The Demography of a Learned Society. The Académie des Sciences (Institut de France), 1666-2030
Most academies are closed societies: members are admitted by election and remain until their death, and the total population usually remains constant over a given period. The demography of a closed body of this kind is simple: the annual intake is strictly determined by the annual ?exits?, i.e. deaths, which is an exogenous variable. As a result, the rate of intake and the length of service in the institution are fully related, and also depend on age at election. In a context where the length of life is increasing (via the fall in mortality at ages above 60), the mean age of the population can only rise ? unless the Academy elects ever younger members, which, in turn, reduces the rate of renewal. A more efficient solution is to set an age at which a seat is declared vacant. This article begins with a summary of the main mechanisms at work in a stationary population. We then provide a brief overview of the history of the Académie des Sciences between 1666 and 2001 and a reconstruction of the evolution of its population (1,039 members over this period). After some comparisons with other academies, we conclude with the results of 30-year projections based on different hypotheses for changes in entry and exit rules ? in particular the changes resulting from the amendments to the statutes adopted in 2002.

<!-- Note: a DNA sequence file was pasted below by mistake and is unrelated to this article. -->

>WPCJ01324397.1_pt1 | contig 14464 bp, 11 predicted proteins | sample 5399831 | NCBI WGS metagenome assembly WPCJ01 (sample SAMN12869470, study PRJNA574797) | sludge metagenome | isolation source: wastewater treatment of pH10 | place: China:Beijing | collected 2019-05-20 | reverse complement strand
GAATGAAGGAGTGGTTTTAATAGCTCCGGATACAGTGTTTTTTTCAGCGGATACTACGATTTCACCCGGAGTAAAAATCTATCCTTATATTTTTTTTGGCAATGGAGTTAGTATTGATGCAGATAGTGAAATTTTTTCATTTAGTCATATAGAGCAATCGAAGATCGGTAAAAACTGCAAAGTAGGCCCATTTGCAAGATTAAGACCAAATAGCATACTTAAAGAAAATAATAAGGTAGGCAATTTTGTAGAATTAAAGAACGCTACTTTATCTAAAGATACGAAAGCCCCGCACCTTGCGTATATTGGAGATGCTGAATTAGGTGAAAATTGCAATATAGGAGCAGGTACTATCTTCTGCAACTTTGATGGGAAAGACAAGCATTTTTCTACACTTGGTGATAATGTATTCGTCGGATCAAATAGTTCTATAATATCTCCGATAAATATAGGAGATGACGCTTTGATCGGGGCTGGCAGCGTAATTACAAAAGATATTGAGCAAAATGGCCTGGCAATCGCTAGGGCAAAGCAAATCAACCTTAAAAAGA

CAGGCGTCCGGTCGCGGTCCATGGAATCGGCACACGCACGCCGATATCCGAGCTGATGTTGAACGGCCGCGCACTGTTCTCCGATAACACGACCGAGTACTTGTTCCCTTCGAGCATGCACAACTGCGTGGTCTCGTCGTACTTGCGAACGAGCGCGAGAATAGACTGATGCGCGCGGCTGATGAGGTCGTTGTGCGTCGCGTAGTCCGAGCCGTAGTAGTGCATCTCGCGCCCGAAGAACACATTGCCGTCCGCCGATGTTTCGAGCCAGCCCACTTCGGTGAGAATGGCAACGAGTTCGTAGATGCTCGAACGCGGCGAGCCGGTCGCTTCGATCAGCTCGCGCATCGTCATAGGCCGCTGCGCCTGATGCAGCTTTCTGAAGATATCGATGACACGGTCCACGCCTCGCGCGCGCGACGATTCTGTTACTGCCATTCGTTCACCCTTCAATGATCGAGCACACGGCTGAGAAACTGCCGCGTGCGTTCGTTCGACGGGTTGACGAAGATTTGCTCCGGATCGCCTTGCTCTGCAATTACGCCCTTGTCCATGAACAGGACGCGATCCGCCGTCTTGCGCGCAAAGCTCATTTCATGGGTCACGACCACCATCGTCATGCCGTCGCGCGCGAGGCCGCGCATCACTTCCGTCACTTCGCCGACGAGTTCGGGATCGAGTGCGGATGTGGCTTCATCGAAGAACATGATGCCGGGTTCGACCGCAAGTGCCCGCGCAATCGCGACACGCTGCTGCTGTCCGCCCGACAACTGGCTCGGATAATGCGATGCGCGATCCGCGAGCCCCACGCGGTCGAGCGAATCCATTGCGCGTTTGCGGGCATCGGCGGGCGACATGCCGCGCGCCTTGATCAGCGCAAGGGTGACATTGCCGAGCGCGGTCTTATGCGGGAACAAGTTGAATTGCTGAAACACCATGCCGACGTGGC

Volume (Year): 59 (2004)
Issue (Month): 1 ()
|Contact details of provider:|| Web page: http://www.cairn.info/revue-population-english.htm |
When requesting a correction, please mention this item's handle: RePEc:cai:poeine:pope_401_0081. See general information about how to correct material in RePEc.
For technical questions regarding this item, or to correct its authors, title, abstract, bibliographic or download information, contact: (Jean-Baptiste de Vathaire)
If you have authored this item and are not yet registered with RePEc, we encourage you to do it here. This allows to link your profile to this item. It also allows you to accept potential citations to this item that we are uncertain about.
If references are entirely missing, you can add them using this form.
If the full references list an item that is present in RePEc, but the system did not link to it, you can help with this form.
If you know of missing items citing this one, you can help us creating those links by adding the relevant references in the same way as above, for each refering item. If you are a registered author of this item, you may also want to check the "citations" tab in your profile, as there may be some citations waiting for confirmation.
Please note that corrections may take a couple of weeks to filter through the various RePEc services.